howtogeek — 2014-03-14T08:00:50-04:00 — #1
Originally published at: http://www.howtogeek.com/school/pc-maintenance-for-beginners/lesson5/
Imagine your home goes up in flames and all those memories and important moments are suddenly gone. You may mourn the loss of your house’s actual physical structure, but it’s the stuff that was inside of it that really mattered.
nsdcars5 — 2014-03-14T09:08:50-04:00 — #2
That said, I'd love some data backup advice. Reading the article now.
EDIT: Is it possible to access Google Drive via FTP? I find that more convenient than a separate client.
cambo — 2014-03-14T09:44:31-04:00 — #3
Should be noted that Google Drive has lowered their prices to $2/month per 100GB (as of yesterday!).
Can't go wrong with 10$/month/TB
geek — 2014-03-14T10:29:38-04:00 — #4
Thanks, we meant to update that and forgot.
wilsontp — 2014-03-14T11:07:59-04:00 — #5
That's not bad. I've thought about using Google or Dropbox as a backup mechanism, but so far, I've been satisfied with my current solution.
My online backup (CrashPlan) costs me around $8/mo for unlimited storage, on which I have about 200GB. (Edit: there IS a smartphone app now to let me pull files remotely. Shiny!)
I've got a free 6-month sub to PogoPlug that I want to try out, but I'm not eager to do the weeks-long upload process again.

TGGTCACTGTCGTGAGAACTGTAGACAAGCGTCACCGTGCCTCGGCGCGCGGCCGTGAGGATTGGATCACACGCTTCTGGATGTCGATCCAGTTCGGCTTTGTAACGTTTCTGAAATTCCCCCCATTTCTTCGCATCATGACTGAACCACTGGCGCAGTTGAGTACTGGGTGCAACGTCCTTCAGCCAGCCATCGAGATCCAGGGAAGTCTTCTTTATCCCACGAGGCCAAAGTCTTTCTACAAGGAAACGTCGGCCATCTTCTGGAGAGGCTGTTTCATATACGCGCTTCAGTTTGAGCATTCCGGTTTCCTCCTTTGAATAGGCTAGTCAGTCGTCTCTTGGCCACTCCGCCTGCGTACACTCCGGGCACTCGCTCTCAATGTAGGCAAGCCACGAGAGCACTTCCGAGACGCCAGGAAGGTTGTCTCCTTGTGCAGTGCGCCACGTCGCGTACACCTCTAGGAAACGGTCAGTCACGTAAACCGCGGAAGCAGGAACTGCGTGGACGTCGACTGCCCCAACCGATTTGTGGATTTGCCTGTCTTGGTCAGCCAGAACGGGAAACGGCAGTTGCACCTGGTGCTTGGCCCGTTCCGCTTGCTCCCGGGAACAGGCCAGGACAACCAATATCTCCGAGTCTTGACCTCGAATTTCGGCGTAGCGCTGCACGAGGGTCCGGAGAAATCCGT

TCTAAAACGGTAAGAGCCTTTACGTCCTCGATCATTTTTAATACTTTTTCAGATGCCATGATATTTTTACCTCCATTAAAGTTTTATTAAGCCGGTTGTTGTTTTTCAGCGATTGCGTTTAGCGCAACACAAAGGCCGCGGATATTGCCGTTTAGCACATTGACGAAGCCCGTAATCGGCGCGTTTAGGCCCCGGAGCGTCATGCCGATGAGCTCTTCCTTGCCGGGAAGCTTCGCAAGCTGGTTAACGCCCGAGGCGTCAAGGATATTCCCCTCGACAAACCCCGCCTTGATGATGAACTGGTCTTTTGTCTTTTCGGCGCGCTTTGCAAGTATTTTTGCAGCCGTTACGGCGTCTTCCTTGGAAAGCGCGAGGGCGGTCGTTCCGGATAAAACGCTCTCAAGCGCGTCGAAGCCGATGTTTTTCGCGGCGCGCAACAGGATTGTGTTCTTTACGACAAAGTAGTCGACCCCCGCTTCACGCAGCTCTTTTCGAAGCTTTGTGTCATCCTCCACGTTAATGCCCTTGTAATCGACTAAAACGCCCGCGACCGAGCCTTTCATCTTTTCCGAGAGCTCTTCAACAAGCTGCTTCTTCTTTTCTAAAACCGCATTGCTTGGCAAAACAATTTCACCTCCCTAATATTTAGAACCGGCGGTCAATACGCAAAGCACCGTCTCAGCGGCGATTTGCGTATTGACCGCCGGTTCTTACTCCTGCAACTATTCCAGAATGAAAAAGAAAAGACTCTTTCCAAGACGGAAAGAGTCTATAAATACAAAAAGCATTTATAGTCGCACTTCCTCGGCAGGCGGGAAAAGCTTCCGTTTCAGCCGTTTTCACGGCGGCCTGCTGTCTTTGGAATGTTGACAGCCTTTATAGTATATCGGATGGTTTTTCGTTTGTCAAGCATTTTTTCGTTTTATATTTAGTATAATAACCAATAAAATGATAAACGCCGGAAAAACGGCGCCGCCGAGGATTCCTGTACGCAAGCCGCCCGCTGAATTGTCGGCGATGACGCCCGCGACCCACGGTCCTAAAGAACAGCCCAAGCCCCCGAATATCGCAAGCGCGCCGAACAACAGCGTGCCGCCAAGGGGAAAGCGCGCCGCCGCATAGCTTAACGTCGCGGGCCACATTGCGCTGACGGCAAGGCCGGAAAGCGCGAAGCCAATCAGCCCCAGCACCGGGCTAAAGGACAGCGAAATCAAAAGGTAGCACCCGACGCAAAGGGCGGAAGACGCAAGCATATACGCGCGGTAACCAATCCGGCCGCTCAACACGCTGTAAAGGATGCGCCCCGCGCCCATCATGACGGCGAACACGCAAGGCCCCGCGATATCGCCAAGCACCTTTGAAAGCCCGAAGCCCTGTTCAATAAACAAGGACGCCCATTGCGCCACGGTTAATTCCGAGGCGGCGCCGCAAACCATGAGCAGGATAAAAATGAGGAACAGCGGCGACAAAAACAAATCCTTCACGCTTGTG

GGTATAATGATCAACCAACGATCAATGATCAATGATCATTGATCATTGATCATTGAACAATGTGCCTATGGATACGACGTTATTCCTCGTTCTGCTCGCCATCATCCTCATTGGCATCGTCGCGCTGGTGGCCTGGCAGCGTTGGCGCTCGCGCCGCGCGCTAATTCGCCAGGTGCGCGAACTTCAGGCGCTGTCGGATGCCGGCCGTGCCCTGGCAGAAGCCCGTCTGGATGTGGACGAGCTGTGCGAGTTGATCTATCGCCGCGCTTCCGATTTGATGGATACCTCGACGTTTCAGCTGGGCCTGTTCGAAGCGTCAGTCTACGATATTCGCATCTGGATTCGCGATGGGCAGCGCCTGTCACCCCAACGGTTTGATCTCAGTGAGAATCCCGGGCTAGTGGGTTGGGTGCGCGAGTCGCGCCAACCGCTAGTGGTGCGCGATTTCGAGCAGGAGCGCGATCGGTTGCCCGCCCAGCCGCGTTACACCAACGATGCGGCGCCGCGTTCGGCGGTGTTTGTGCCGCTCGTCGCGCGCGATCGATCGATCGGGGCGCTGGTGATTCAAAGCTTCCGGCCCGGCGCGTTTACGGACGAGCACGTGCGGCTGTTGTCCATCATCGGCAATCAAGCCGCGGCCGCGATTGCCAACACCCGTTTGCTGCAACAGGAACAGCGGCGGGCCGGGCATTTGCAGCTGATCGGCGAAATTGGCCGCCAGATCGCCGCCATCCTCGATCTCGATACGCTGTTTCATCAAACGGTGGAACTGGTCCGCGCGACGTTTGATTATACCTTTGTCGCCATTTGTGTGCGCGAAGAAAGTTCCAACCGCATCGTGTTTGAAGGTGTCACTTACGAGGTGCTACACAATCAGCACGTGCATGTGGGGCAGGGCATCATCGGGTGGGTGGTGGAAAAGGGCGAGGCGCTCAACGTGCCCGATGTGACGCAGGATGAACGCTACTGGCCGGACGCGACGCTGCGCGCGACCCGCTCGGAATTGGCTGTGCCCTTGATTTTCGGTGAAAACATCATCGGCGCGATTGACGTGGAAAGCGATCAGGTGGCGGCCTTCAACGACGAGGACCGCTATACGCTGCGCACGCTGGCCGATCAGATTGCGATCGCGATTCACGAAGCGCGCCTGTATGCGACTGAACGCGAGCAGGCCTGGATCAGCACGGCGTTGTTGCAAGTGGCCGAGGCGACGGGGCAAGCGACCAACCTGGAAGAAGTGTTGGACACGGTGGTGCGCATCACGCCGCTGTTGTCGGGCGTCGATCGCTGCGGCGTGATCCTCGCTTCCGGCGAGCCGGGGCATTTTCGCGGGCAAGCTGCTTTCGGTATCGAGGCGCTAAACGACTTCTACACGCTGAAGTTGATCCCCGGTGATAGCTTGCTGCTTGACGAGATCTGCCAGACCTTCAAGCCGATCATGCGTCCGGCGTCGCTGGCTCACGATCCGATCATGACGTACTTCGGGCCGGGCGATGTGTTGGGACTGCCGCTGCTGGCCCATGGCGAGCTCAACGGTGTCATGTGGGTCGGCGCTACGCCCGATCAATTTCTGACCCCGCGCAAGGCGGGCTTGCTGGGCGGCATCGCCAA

Speaking of which: Carbonite is bad news. It skips anything executable, doesn't upload ISO's by default, and will not upload some files under any circumstances. I think it's a way to prevent piracy, but their support dept is cagey about it, and the process to select those files for uploading is a pain. Having to manually select thousands of files for backup is not a sound strategy.
insightfill — 2014-03-14T11:51:24-04:00 — #6
BT Sync is AWESOME! Free (if you've got a friend or two), although you can also use it to push files around your own machines if you've got multiple.
Install it on one machine and point it at a directory or two. You'll get a "secret" - essentially a long string of characters. Install it on another machine somewhere else (remember that friend?) and use the "secret" from the earlier step. Presto! All of your data starts copying across the internet. Bandwidth usage is configurable. You can install on multiple machines for multiple backups.
Runs in one of two modes "sync" or "read-only". In sync mode, if a file is changed on EITHER (or - if multiple - any) machine, it changes on all. Delete a file, it deletes on all. This is the best mode for keeping a folder in sync across multiple machines, like "My Documents" on a laptop and a desktop. The "read-only" mode means that one machine pushes changes, and the other can only get them (but not push changes back).
It also comes with Android, iOS, Mac, and NAS versions. On my phone, when I take a picture, it's backed up immediately at full quality back at home. My next step is to install copies on my distant relatives' computers and make a read-only backup on my machine.
kitdaddio — 2014-03-14T11:53:57-04:00 — #7
Note that if you accidentally delete or corrupt a file (e.g., if MS Word crashes), the online backup application will automatically wipe out the backup copy. You need to do some manual backups to protect yourself.
wilsontp — 2014-03-14T12:07:13-04:00 — #8